Written by Breanna Hardy
NEW YORK (AP) — Drugmaker Teva Pharmaceuticals is responsible for contributing to the opioid crisis, a suburban New York jury ruled Thursday in one of few verdicts so far among thousands of lawsuits nationwide over the painkillers.
A separate trial will follow to determine what Teva will have to pay in the case, part of a sweeping lawsuit that New York Attorney General Letitia James brought against drug companies.
In Thursday’s verdict, a Suffolk County jury found the drug company played a role in what is legally termed a public nuisance but had lethal consequences — an opioid use epidemic linked to more than 500,000 deaths in the U.S. in the past two decades.
“Teva Pharmaceuticals USA and others misled the American people about the true dangers of opioids,” James, a Democrat, said in a news release. “Today, we took a significant step in righting the wrongs this country has collectively experienced over the last two decades.”
Teva, which makes medications using the powerful opioid fentanyl that are approved for some cancer patients, said it “strongly disagrees” with the verdict and plans to appeal.
“The plaintiffs presented no evidence of medically unnecessary prescriptions, suspicious or diverted orders, no evidence of oversupply” by Teva and didn’t show that Teva’s marketing caused harm to New Yorkers, the company said in a statement.
Around the country, state and local governments, Native American tribes, unions, school districts and others have taken on the drug industry in lawsuits over the powerful painkillers.
New York’s lawsuit, filed in 2019, targeted several opioid producers and distributors, companies that buy medications in bulk and sell them to pharmacies. Among the defendants were OxyContin maker Purdue Pharma and members of the billionaire family that controls it.
The suit accused drug companies of breaching their legal duties “to profiteer from the plague they knew would be unleashed.” The state said that drug manufacturers collaborated to mislead people and downplay the serious risks of opioid addiction, and that drug distributors skirted systems meant to limit orders for painkillers.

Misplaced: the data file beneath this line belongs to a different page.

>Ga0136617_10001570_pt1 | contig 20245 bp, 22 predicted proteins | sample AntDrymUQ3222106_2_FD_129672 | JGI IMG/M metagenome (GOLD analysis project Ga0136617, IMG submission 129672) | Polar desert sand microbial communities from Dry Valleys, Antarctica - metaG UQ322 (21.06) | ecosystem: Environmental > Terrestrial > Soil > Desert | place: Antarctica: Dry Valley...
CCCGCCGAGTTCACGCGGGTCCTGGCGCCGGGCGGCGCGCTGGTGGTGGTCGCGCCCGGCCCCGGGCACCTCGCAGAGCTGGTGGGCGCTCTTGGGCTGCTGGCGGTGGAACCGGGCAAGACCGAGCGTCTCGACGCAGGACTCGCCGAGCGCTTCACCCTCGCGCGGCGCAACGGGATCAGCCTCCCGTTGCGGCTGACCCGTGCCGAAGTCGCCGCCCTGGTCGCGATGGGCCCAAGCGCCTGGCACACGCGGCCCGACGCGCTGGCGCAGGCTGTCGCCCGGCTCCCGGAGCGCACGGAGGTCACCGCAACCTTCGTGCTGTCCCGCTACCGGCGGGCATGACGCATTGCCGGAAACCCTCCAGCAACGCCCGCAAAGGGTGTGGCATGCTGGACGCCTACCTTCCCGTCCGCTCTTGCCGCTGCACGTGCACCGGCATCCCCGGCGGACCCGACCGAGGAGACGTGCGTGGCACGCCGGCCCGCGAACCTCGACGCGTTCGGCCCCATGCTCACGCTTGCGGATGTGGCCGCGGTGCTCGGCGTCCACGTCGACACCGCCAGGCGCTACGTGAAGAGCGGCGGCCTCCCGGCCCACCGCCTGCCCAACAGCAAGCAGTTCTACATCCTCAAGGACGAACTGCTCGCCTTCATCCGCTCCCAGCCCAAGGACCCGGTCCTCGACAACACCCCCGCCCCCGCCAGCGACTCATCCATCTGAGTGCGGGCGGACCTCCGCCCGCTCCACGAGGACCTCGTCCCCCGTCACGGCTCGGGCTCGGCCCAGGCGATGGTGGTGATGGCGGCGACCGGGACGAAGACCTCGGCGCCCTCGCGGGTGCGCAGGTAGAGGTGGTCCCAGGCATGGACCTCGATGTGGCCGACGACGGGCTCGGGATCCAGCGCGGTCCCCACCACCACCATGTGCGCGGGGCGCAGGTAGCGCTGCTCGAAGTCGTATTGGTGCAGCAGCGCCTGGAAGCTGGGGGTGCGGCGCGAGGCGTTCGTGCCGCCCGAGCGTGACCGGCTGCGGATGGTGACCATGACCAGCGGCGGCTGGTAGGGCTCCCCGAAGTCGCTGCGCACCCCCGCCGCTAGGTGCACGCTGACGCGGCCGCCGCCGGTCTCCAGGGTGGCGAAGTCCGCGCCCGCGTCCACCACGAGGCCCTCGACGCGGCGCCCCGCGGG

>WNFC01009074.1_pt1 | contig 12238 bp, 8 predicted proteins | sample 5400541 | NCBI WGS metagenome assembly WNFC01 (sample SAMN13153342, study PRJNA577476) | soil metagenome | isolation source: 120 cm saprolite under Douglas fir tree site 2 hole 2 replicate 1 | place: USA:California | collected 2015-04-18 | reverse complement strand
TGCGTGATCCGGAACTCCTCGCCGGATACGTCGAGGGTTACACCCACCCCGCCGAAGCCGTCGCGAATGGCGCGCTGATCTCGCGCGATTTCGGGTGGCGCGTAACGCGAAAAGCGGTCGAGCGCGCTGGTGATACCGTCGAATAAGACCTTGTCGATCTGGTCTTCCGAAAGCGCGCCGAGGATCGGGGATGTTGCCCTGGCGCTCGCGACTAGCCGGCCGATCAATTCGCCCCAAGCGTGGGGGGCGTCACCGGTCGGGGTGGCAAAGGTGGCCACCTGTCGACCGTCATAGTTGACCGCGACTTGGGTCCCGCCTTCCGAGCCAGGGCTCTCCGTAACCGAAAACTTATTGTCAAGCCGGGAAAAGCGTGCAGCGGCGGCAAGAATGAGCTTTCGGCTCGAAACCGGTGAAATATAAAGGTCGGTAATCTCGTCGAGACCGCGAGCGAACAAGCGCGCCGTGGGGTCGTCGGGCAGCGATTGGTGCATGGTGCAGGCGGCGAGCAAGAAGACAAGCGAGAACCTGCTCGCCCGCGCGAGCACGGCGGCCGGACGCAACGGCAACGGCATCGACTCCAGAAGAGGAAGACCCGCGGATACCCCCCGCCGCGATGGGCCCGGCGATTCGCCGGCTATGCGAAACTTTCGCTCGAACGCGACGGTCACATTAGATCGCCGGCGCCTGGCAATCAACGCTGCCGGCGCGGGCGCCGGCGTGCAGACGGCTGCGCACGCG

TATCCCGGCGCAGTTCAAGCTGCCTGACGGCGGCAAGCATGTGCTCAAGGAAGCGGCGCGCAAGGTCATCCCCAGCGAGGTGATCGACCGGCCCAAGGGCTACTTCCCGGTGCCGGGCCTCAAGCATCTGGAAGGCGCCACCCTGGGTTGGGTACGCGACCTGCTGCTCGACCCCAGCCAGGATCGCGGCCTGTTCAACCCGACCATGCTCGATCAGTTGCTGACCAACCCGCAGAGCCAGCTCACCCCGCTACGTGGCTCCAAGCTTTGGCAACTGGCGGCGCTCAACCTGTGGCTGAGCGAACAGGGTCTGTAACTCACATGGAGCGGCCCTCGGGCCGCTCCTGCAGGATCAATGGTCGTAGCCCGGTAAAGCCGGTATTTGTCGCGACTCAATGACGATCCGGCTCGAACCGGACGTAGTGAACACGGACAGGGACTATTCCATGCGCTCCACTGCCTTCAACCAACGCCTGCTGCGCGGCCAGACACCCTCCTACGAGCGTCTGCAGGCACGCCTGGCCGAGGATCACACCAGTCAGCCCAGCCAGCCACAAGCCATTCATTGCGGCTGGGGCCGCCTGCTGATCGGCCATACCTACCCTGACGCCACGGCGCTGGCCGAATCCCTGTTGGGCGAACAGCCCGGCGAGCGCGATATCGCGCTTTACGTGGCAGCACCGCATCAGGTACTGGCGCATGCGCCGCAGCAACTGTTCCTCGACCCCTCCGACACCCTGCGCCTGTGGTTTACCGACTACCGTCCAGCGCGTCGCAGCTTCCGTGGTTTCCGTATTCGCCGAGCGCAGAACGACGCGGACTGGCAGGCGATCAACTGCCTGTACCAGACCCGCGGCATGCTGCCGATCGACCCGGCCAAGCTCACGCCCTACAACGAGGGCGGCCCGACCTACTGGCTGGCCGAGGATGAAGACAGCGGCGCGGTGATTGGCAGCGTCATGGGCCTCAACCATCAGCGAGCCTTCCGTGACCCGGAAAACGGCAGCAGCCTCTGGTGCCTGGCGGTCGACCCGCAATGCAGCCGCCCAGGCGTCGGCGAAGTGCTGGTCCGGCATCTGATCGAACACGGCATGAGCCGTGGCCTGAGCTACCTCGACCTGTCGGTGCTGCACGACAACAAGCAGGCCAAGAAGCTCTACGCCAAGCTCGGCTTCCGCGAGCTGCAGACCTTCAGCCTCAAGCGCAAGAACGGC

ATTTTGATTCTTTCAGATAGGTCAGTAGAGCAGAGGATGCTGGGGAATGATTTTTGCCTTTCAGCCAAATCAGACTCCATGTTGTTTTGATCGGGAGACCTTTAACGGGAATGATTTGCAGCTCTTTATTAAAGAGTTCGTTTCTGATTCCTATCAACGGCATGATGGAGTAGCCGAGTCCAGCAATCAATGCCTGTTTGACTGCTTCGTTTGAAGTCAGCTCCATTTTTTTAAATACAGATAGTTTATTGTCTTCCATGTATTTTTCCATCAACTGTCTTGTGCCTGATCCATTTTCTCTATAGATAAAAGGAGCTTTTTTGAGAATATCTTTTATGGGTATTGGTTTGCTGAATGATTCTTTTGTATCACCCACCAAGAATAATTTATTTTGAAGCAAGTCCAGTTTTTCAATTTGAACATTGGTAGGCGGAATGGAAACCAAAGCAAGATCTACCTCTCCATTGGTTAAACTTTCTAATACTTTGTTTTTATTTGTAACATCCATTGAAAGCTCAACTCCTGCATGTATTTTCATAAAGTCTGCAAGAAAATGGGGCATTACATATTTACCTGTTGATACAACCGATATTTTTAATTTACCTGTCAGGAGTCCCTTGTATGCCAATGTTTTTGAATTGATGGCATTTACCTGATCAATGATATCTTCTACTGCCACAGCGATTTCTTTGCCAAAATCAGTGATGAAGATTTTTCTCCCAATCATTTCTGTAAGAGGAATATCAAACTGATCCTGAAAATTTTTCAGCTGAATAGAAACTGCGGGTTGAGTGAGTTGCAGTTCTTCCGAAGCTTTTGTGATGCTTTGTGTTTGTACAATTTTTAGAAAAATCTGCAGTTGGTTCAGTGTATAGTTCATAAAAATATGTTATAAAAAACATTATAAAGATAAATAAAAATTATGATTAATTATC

New York said the companies’ conduct cost the state hundreds of millions of dollars in addiction treatment bills and other expenses.
Teva was the sole manufacturing defendant left in the suit after other parties settled, most recently Allergan Finance LLC in December. The various settlements have netted New York up to $1.5 billion.
The trial started months ago. The jury began deliberating Dec. 14, taking some days off for Christmas.
Teva and the regional drug distribution company Anda were also defendants in a Suffolk County lawsuit.
Elsewhere, only a few opioid cases have gone to verdicts to date, with no clear consensus on outcomes.
An Oklahoma judge ruled against drugmaker Johnson & Johnson in 2019, but the state’s supreme court overturned that decision in November.
A California judge in November ruled in favor of drugmakers — including Teva — and a federal jury in Cleveland sided with two Ohio county governments that had claims against pharmacy chains.
A trial has been completed but a judge has not yet ruled in a West Virginia case, and a trial is ongoing in Washington state. Thousands of other cases are in the process of heading to trial.
There have also been settlements. Some of the biggest industry names — such as distributors AmerisourceBergen, Cardinal Health and McKesson and drugmakers Johnson & Johnson, Mallinckrodt Pharmaceuticals — have reached nationwide settlements with a cumulative value potentially well over $30 billion. Most of the money is being directed to fight the epidemic.
But most of those deals have not been finalized, and there has been one very big reversal. In mid-December, a federal judge rejected OxyContin maker Purdue Pharma’s sweeping deal to settle thousands of lawsuits over the toll of opioids.
This story has been corrected to show that a jury, not a judge, decided the case in Cleveland. Associated Press writer Deepti Hajela contributed to this report.